In the web of a disease: “Ingima?” “How are you?”by Victor Hoagland, C.P.
Arriving in Tonga in 1998, Father John, whose father was a catechist, fully expected to spend his ministry catechizing and building up the church through the celebration of the sacraments. Now, it’s the sacrament of the anointing of the sick he finds himself celebrating regularly, as he tends to those caught in the web of a disease that is decimating Africa’s population.
To begin with, the priest drives a four-wheel Toyota truck, the only means of transportation for most of his neighbors scattered throughout the countryside or in small villages. The visitor at his door often needs a ride to a clinic for a sick family member or friend and they turn to the priest, whose truck becomes their ambulance. “It’s also their hearse,” the priest says, “when they want to bring a loved one home for burial. These days I find myself driving for hours.” right: Fr John Nyaaga, C.P.
His efforts don’t end there, either. “Every other knock at our door is that of an orphan looking for food, school fees or other necessary items for life. They tell me that since they have lost their father, the one who provided for them, now I’m their father. So what can I say? They’re right; isn’t that what I say I am? --- their father?”
Besides aiding those who suffer from the disease as well they can, the Passionists of Kenya are helping the large numbers of widows and orphans in their regionˇ more than 1,000 of them in their four parishesˇand planning ways to empower them to become as self-sufficient as possible.
Instead of orphanages for the children, they are trying to settle children in the homes of relatives and friends when they can, to ensure that they be raised in a healthy family situation and learn a trade.
They encourage the many widows to undertake small businesses. “We are near the lake region that’s rich in fish,” Father John says, “and so we advise the women to buy some fish from the fishermen and sell it in the marketplace, to bring vegetables, onions, tomatoes, maize, beans and rice, to offer for sale. Just a small beginning is all we ask. Then, as they learn how to earn something for themselves, we urge them to help someone else learn too.” right: fishing boats, Kenya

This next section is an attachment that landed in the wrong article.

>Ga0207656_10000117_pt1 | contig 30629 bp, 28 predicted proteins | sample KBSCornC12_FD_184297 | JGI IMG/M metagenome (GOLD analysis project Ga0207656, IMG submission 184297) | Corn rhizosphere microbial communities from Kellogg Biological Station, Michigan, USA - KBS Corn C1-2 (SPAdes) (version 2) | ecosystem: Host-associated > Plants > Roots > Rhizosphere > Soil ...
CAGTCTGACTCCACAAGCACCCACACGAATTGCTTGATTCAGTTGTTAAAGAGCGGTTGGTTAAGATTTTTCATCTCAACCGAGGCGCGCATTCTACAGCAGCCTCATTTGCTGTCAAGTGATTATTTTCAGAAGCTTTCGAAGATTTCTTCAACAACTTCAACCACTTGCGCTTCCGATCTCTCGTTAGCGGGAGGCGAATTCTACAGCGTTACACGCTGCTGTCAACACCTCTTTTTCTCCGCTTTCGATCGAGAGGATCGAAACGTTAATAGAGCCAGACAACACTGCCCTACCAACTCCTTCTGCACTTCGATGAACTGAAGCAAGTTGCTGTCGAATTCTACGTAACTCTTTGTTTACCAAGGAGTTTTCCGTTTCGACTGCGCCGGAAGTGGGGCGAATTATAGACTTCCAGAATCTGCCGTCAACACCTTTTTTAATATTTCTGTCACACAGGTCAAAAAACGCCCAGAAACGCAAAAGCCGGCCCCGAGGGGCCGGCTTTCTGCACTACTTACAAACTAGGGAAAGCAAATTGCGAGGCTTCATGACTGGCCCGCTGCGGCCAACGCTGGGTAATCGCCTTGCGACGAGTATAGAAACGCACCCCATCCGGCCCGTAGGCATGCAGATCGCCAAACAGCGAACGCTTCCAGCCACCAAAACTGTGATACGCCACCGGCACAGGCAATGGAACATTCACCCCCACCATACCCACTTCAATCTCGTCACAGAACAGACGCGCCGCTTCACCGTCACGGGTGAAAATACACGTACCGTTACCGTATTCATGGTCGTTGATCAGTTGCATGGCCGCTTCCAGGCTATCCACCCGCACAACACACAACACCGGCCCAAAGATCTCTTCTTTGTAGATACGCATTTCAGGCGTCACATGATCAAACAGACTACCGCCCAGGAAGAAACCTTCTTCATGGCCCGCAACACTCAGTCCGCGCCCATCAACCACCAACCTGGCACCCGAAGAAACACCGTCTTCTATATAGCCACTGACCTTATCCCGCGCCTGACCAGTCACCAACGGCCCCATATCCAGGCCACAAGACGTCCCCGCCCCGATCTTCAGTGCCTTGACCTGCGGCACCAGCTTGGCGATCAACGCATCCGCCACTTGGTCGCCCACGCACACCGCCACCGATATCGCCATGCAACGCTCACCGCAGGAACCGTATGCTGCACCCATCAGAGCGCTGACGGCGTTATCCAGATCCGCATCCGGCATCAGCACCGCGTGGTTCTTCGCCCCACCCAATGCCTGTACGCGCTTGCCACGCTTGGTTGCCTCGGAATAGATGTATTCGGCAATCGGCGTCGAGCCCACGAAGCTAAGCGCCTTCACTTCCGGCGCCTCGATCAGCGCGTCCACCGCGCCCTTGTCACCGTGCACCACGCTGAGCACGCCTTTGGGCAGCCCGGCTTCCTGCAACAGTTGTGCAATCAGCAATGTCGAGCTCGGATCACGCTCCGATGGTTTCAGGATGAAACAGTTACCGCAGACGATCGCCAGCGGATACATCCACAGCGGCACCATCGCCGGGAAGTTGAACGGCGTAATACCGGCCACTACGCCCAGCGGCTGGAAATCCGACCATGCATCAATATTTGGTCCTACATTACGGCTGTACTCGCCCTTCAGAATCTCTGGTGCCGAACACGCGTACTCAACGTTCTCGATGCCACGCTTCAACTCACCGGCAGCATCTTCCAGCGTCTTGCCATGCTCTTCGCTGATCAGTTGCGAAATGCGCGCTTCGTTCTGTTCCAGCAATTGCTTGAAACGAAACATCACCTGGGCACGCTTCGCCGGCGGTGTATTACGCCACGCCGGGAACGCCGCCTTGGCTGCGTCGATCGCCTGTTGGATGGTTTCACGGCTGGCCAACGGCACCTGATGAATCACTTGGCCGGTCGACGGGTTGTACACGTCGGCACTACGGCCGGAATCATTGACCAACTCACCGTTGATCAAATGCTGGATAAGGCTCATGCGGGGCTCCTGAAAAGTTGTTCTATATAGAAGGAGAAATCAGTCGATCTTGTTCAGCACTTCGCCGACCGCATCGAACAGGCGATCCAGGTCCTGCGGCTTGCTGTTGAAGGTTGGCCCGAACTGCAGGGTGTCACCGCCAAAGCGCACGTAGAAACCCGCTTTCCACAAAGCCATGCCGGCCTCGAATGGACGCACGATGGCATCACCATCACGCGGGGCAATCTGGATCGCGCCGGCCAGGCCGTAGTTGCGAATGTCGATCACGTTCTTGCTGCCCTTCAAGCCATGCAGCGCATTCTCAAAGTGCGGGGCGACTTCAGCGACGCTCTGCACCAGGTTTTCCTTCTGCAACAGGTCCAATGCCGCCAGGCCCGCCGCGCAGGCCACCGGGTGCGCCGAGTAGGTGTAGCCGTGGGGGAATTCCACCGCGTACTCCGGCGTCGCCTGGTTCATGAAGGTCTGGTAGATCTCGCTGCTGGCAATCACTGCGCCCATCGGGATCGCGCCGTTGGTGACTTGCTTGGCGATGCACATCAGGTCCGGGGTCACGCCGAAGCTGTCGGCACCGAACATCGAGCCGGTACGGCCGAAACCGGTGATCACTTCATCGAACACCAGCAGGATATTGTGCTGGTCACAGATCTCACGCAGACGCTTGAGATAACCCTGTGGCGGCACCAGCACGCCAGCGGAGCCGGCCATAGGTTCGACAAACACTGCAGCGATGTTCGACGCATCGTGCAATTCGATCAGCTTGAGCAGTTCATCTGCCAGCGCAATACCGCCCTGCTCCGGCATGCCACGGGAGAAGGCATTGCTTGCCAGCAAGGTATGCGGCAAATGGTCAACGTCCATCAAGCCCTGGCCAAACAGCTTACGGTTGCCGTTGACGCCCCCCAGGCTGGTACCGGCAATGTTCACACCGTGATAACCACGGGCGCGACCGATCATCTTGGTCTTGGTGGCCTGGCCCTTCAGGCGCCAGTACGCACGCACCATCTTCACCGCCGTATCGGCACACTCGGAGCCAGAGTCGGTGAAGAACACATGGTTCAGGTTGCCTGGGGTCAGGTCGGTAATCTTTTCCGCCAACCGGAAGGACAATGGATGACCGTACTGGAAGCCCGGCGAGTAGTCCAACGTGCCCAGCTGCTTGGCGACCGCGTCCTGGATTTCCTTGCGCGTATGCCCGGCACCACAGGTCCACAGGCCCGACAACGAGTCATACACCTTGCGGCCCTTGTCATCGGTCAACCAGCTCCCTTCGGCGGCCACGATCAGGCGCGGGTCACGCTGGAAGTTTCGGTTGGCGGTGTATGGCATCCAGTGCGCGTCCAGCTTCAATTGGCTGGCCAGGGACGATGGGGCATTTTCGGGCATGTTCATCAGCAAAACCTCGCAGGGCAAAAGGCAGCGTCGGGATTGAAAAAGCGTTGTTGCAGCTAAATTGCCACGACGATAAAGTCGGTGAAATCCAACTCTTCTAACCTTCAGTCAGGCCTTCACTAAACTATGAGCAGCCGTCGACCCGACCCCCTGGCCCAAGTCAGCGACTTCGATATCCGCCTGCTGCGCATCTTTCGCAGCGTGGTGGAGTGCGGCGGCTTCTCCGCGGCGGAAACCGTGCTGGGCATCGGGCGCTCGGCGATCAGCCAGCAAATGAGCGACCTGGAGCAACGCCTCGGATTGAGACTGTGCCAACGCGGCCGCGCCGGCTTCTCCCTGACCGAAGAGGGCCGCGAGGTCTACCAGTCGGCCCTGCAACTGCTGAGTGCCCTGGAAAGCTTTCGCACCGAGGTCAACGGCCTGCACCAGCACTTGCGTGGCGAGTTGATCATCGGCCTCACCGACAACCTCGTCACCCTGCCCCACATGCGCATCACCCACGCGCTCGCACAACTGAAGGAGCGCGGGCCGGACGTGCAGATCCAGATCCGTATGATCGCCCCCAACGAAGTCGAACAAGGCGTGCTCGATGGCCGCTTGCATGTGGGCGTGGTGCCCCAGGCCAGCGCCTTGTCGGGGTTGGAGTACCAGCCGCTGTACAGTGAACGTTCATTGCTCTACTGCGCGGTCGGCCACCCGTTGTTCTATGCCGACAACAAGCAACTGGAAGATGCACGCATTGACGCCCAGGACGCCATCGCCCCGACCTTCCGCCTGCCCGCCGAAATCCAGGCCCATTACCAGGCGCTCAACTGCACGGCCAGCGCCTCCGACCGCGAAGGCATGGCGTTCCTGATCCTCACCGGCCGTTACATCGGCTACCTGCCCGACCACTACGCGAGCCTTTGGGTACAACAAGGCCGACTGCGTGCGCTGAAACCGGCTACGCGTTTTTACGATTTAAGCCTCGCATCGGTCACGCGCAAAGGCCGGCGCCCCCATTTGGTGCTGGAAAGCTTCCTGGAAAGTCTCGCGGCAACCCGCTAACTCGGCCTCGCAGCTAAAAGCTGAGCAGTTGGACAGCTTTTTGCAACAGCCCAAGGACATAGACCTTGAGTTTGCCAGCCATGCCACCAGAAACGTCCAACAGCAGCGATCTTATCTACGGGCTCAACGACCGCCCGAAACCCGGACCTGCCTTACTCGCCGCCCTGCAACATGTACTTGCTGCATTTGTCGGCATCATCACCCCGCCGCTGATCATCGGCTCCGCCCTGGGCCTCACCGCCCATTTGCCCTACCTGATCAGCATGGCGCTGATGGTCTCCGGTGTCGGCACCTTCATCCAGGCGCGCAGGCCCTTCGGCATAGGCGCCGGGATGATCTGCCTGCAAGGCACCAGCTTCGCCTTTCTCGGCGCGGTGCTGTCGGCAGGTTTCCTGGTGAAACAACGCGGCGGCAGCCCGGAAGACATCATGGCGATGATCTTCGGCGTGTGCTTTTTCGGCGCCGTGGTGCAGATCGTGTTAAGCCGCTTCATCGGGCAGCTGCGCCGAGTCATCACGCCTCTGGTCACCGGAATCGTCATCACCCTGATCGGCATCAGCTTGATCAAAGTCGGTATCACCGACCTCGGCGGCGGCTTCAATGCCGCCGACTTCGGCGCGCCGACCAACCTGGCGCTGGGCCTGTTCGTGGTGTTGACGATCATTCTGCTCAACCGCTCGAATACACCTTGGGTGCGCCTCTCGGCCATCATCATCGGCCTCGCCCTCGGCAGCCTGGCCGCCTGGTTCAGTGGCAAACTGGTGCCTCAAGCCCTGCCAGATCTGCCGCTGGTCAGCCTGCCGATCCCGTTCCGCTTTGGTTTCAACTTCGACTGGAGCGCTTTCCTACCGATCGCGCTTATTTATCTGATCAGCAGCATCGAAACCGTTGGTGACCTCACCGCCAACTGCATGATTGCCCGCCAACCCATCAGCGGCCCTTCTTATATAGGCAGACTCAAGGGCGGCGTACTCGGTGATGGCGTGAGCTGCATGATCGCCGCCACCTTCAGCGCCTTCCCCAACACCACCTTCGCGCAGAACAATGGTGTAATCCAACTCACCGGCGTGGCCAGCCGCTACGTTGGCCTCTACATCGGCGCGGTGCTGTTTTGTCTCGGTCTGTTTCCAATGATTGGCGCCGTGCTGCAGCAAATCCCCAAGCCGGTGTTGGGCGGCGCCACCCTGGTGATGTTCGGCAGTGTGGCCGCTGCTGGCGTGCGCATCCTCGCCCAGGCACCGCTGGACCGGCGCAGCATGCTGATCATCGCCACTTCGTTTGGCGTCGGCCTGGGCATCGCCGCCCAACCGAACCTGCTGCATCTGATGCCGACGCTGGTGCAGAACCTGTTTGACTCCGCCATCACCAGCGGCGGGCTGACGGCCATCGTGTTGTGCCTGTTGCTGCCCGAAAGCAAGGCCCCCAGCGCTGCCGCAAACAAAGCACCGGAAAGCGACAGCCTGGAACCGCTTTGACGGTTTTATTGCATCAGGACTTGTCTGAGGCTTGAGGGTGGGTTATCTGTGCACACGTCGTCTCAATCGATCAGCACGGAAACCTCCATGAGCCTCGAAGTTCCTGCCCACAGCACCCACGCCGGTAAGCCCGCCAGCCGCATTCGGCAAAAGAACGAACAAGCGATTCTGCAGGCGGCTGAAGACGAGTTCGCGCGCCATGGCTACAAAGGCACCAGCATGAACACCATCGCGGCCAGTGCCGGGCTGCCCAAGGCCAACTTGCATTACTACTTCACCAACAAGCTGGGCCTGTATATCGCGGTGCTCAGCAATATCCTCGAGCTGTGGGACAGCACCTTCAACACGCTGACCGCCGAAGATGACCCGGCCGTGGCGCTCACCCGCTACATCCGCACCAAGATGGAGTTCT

Poverty caused by HIV/AIDS has led many impoverished African women into prostitution, which only aggravates the situation throughout the continent.
The community offers what resources it can. For the future, the Passionists in Kenya are looking for ways to establish a system of micro-banking to make some loans available to those in need to get on their feet and become independent.
Recently, Fr. John spent some months at Bonaventure House in Chicago, studying American methods for dealing with people with HIV/AIDS and managing the disease. He also met with government and non-governmental agencies involved in alleviating the pandemic. His hope is that drugs available in first-world countries become more available to the millions of Africans afflicted with the disease and that the funds provided do not get swallowed up in excessive government bureaucracy.
“As Passionists, we have to meet people where they are,” he says, “we are members of a religious congregation that sees the suffering face of Christ up close in the poor, the needy and the marginalized of our time. We preach a gospel of hope and that means helping people in their human needs.
“In my native language, when we say ‘Ingima?’ ‘How are you?’ we see a brother or sister there before us. We must open our door of our hearts to them.”